Nintendo’s Wii U is out November 18. We’ve had a review unit for a few days, and here’s what’s surprised us the most.
The next game console from Nintendo is a strange beast indeed. The controller, called GamePad, has a built-in touch screen. And the system can wirelessly stream its visuals to both the GamePad and the television at the same time. So you can play games in which the player has to alternate between the two screens. Or multiplayer games in which some players look at the TV while others look at the controller. Or you can just play games on the controller and forget about the TV entirely — which we were surprised to find might be the most compelling way to play on Wii U.
There’s still a lot we don’t know about how Nintendo’s new game machine will work, but here are some observations we’d like to share.
It’s a brand new console. I begin with this point knowing that a fair amount of you will think me belaboring the painfully obvious, but something about Nintendo’s early marketing for Wii U seems to have confused the hell out of the other half of you. Perhaps it’s because Nintendo has put all of its efforts into showing and explaining the GamePad controller and has barely talked at all about the tech specs of the Wii U box beyond repeatedly noting that it finally outputs HD video, but many people seem to think that the company is introducing a new accessory for the legacy Wii console, not a new machine.
Then again, maybe this is not a failure of messaging. Perhaps there’s something about the unique nature of the GamePad itself that throws people for a loop. I showed the GamePad to an acquaintance and he asked if “the games just go in here.” The idea of a separate controller with a screen on it that takes video wirelessly from another source, but does not function by itself, might just be so alien to consumers that they can’t wrap their heads around it. (Anyway: Yes it’s a new platform, no the controller is not the game system.)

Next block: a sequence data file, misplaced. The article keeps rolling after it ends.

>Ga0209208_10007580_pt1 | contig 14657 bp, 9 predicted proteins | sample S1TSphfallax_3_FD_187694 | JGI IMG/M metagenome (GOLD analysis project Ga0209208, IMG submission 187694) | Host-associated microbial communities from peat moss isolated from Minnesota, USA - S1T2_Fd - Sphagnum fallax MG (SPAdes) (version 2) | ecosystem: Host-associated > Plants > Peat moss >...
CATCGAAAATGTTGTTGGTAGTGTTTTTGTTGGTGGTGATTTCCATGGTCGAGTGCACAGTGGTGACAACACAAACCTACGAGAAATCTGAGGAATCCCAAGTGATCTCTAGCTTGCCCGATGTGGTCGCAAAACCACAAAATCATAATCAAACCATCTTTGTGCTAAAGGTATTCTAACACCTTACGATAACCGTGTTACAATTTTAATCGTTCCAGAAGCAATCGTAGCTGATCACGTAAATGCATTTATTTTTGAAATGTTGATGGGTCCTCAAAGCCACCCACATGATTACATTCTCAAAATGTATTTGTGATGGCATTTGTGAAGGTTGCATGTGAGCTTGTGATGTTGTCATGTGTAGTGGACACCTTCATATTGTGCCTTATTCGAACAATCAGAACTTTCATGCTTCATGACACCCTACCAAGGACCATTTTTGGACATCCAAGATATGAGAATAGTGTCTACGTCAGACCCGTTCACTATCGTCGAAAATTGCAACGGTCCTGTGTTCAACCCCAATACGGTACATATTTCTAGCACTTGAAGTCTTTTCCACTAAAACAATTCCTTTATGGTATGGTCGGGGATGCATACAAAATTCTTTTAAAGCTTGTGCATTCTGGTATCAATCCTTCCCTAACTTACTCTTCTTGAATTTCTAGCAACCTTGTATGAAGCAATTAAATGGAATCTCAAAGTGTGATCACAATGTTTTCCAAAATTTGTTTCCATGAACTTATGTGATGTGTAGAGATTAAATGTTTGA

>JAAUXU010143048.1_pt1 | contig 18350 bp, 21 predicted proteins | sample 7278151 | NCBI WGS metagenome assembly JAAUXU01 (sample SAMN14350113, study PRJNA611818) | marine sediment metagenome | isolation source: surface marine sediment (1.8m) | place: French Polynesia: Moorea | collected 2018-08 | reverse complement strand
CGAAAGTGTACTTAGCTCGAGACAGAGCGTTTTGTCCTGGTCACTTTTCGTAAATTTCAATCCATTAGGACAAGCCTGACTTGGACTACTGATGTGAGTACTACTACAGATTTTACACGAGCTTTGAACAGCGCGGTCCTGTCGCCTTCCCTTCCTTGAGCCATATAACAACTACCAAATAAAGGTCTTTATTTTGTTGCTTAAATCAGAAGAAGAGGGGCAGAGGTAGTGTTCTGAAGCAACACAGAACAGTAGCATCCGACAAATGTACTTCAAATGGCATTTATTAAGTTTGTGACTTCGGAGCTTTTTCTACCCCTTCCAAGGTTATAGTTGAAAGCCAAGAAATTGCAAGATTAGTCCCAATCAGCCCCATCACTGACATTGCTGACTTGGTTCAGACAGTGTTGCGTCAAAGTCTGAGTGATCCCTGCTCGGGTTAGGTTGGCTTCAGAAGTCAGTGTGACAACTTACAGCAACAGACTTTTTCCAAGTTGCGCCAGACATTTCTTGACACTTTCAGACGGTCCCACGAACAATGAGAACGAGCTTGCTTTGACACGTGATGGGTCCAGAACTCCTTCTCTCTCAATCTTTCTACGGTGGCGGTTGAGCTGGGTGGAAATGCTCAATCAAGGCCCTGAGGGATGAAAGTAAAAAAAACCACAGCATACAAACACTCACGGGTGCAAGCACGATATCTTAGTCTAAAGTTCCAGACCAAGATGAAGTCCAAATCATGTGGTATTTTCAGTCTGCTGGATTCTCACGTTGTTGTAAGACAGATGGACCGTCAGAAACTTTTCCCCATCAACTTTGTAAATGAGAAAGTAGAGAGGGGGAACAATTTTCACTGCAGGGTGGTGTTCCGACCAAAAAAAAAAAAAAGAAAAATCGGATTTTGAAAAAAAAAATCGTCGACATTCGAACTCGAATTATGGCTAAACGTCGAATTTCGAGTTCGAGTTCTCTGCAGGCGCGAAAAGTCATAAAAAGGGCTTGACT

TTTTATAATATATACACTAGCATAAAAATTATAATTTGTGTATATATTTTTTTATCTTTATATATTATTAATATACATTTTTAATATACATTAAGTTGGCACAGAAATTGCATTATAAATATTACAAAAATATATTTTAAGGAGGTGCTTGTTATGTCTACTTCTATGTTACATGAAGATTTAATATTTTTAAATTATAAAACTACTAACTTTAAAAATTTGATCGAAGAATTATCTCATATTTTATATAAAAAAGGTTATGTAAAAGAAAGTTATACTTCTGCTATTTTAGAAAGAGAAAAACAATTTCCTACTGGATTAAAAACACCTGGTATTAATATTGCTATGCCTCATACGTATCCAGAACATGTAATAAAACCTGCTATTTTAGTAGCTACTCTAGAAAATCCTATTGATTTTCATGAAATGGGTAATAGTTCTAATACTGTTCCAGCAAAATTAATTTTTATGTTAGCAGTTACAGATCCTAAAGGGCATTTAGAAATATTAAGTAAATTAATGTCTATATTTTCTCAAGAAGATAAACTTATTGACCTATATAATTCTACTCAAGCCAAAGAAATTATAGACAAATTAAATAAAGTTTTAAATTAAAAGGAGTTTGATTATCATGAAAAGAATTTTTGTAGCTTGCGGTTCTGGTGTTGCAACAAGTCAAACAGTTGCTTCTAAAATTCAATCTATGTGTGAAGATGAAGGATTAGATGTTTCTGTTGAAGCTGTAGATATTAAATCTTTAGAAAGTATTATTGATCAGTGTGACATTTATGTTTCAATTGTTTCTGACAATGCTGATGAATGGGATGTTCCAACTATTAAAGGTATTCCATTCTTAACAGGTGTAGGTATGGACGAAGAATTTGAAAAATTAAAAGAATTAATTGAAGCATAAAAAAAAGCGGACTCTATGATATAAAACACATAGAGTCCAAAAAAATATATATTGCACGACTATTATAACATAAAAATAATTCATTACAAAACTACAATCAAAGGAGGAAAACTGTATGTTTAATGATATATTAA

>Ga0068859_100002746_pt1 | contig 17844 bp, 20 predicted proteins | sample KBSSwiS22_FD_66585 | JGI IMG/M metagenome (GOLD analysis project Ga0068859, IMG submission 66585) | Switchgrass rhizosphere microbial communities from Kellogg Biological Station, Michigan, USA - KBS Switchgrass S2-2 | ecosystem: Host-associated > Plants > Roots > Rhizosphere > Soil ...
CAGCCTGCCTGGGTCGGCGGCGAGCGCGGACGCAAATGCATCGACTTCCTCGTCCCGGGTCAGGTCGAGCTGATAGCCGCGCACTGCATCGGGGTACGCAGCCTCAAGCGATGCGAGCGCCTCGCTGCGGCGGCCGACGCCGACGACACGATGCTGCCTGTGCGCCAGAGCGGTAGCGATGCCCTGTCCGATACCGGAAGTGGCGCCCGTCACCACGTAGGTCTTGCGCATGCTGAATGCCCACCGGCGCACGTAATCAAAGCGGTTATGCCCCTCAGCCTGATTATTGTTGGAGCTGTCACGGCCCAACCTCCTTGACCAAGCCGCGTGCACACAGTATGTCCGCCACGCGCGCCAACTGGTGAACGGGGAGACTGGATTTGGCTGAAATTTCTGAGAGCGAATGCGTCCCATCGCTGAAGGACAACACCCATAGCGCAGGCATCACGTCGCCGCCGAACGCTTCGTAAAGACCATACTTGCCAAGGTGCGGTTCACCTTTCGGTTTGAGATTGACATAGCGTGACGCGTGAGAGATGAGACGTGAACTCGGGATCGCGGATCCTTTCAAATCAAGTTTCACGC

The GamePad’s screen means you might not need a TV at all. Photo: Alex Washburn /Wired
It controls your TV. There’s a button on the GamePad labeled “TV,” and after some quick setup you can use it as a remote control. This is more convenient than I first imagined. What do you do when you sit on the couch, ready to play a game? You grab your game controller. Being able to press a few buttons, switch the input of your TV over, turn the Wii U on and start playing a game all using one device is pretty nice.
But you don’t need a TV. After that initial setup, you actually don’t need a TV to play Wii U. Certain games do require players to use both the TV screen and the GamePad’s screen. But some games can be played using the GamePad only, for example, New Super Mario Bros. U. I hadn’t been playing for five minutes when my fiancee walked into the room and said, “So I can just change the channel, right?” Sure, I said, and she started watching TV while I played using only the pad.
In fact, you don’t even need a TV period. You can power on the Wii U and start playing a game without ever, ever turning the television on. There’s a killer app coming for this feature, but right now it’s only in Japan. The massively multiplayer game Dragon Quest X will let you play on the pad, which will let MMO addicts get their fix for as long as they like — without bothering the rest of the family in a typical small Japanese home. You can even plug a headset right into the GamePad for personal audio.
Only a few games support this right now, but I actually have a feeling it’s going to be a big request from players around the world for future Wii U content.
Come to think of it, given the choice, I’ve been looking at the pad. This weirded me out, quite frankly. Why, when I had a great big television in front of me, would I stare at the tiny screen in my hands? I don’t know. Maybe it’s more immediate because it’s closer? Maybe having the GamePad screen active in my peripheral vision distracted me, pulling my attention away from the TV? I sit on the couch and play Nintendo 3DS games all the time anyway, so it’s hardly weird to play Wii U games while looking only at the pad. I just find it odd that, as near as I can figure, I actually prefer doing that. Am I just weird, or is Nintendo really onto something? Would we rather pull our games closer to us, even if the screen is much smaller?